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Copain Hacienda Secoya Vineyard Pinot Noir 2001

Pinot Noir from Anderson Valley, Mendocino, California
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    Winemaker Notes

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    Copain

    Copain

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    Copain, Anderson Valley, Mendocino, California
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    Copain is dedicated to producing top-quality vineyard designated wines that are complex, varietally correct, and food friendly without being heavy handed.

    Winemaker Wells Guthrie believes that quality starts with the vineyard. In pursuit of this, Copaín has created and will continue to seek relationships with growers who are committed to what they believe are the key attributes necessary to produce world class wines: vineyard exposition, clonal selections, and dedication to organic farming practices.

    In the tradition of great regional village wines from France Wells also produces a series of wine under Copain's Saisons des Vins program. Wines comes from the great regional village wines of France. There are four wines, one for each season of the year. the Varietals are chosen to coincide with the climate and cuisine associated with each. The Rose is for Spring (les printemps) when the weather starts to warm and the picnics begin. The Viognier (formerly Sauvignon Blanc) is crisp and clean for the hot Summer (l'ete) months to accompany the cool salads and dining al fresco. The cooling days of Autumn (l'automne) bring all the earthy fall dishes that call for the perfect Pinot Noir. Finally, Winter (l'hiver), with its cold days beckon for hearty fare and a rich warming Syrah.

    In October, 2004, Copain was named "Most Promising New Winery" in the annual Wine Issue of Food & Wine Magazine. Wells was quoted as saying, "I'm trying to keep one foot here and one in the Rhône, to make wines that hem in the ripe fruit we get here and have the elegance of great European wines."

    Anderson Valley

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    Surrounded by redwood forests and often blanketed in chilly, ocean fog, the Anderson Valley is one of California’s most picturesque appellations. During the growing season, moist, cool, late afternoon air flows in from the Pacific Ocean along the Navarro River and over the valley's golden, oak-studded hills. High and low temperatures can vary as much as 40 or 50 degrees within a single day, allowing for slow and gentle ripening of grapes, which will in turn create elegantly balanced wines.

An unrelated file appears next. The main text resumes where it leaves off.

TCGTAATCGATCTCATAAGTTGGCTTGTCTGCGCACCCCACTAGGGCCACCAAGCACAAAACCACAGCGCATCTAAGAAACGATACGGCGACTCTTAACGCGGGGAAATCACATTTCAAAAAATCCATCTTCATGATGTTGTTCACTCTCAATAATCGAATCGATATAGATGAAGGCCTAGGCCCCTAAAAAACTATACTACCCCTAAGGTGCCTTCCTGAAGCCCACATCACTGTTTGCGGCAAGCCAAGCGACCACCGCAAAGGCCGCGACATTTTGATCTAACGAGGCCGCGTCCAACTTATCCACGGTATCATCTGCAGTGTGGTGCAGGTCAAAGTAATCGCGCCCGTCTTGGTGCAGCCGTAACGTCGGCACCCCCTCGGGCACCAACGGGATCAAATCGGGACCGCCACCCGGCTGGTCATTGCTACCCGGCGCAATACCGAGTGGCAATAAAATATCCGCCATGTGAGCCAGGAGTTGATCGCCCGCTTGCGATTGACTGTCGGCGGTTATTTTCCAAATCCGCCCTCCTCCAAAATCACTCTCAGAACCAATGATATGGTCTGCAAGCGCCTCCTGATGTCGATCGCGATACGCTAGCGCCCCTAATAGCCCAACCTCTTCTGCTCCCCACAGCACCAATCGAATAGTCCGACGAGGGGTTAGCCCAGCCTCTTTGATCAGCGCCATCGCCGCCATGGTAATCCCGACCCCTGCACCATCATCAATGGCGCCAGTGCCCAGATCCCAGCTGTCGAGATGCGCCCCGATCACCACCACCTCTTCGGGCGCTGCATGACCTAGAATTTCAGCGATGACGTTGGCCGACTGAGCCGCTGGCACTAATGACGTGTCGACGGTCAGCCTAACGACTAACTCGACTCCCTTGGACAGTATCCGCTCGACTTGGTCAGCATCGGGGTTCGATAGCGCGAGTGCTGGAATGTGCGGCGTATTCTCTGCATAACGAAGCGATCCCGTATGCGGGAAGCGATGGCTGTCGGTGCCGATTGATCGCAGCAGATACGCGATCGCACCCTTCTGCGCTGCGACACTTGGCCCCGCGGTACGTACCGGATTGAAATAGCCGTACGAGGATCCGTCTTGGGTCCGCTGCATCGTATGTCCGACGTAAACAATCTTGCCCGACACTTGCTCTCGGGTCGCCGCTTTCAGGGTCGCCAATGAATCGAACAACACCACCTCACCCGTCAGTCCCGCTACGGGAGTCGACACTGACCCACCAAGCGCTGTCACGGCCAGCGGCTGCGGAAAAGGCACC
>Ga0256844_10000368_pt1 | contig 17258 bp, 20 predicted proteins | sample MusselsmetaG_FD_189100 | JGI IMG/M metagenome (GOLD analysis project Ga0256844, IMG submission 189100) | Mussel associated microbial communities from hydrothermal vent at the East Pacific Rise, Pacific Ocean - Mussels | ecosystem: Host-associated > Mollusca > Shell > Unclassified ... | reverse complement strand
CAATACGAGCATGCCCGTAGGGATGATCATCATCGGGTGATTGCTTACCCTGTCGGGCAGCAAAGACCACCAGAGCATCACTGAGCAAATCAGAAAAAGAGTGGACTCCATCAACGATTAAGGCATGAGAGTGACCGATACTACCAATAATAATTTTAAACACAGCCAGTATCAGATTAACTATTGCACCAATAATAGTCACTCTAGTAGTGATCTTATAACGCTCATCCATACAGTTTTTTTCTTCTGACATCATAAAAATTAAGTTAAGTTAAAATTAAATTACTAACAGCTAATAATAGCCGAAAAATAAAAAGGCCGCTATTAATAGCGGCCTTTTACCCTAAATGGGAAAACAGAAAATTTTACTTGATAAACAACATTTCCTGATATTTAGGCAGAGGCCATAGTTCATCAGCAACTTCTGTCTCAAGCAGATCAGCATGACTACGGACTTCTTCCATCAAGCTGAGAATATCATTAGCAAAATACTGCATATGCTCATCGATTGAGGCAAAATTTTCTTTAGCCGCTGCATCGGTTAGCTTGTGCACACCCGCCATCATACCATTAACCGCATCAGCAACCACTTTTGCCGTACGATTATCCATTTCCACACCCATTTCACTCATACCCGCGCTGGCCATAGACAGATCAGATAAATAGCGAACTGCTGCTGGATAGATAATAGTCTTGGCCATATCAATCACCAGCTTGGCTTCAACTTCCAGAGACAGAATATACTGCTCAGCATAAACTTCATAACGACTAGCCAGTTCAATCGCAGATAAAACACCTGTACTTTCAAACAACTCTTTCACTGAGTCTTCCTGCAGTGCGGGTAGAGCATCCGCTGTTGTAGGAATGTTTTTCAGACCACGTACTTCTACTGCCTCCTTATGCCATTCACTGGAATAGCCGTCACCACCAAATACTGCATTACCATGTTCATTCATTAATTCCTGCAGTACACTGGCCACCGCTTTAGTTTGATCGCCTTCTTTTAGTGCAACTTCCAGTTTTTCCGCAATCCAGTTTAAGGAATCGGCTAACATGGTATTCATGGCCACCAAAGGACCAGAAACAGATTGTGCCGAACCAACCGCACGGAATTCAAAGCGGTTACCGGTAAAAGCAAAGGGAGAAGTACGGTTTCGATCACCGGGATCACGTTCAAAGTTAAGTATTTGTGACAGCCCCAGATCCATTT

The Anderson Valley is best known for Pinot Noir made in a range of styles from delicate and floral to powerful and concentrated. Chardonnay also shines here, and both varieties are often utilized for the production of some of California’s best traditional method sparkling wines. The region also draws inspiration from Alsace and produces excellent Riesling, Gewürztraminer, Pinot Blanc and Pinot Gris.

    Pinot Noir

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    One of the most finicky yet rewarding grapes to grow, Pinot Noir is a labor of love for many. However, the greatest red wines of Burgundy prove that it is unquestionably worth the effort. In fact, it is the only red variety permitted in Burgundy. Highly reflective of its terroir, Pinot Noir prefers calcareous soils and a cool climate, requires low yields to achieve high quality and demands a lot of attention in the vineyard and winery. It retains even more glory as an important component of Champagne as well as on its own in France’s Loire Valley and Alsace regions. This sensational grape enjoys immense international success, most notably growing in Oregon, California and New Zealand with smaller amounts in Chile, Germany (as Spätburgunder) and Italy (as Pinot Nero).

    In the Glass

    Pinot Noir is all about red fruit—strawberry, raspberry and cherry with some heftier styles delving into the red or purple plum and in the other direction, red or orange citrus. It is relatively pale in color with soft tannins and a lively acidity. With age (of which the best examples can handle an astounding amount) it can develop hauntingly alluring characteristics of fresh earth, savory spice, dried fruit and truffles.

    Perfect Pairings

    Pinot’s healthy acidity cuts through the oiliness of pink-fleshed fish like salmon and tuna but its mild mannered tannins give it enough structure to pair with all sorts of poultry: chicken, quail and especially duck. As the namesake wine of Boeuf Bourguignon, Pinot noir has proven it isn’t afraid of beef. California examples work splendidly well with barbecue and Pinot Noir is also vegetarian-friendly—most notably with any dish that features mushrooms.

    Sommelier Secret

    For administrative purposes, the region of Beaujolais is often included in Burgundy. But it is extremely different in terms of topography, soil and climate, and the important red grape here is ultimately Gamay. Truth be told, there is a tiny amount of Gamay sprinkled around the outlying parts of Burgundy (mainly in Maconnais) but it isn’t allowed with any great significance and certainly not in any Villages or Cru level wines.

    LSB210146_2001 Item# 210146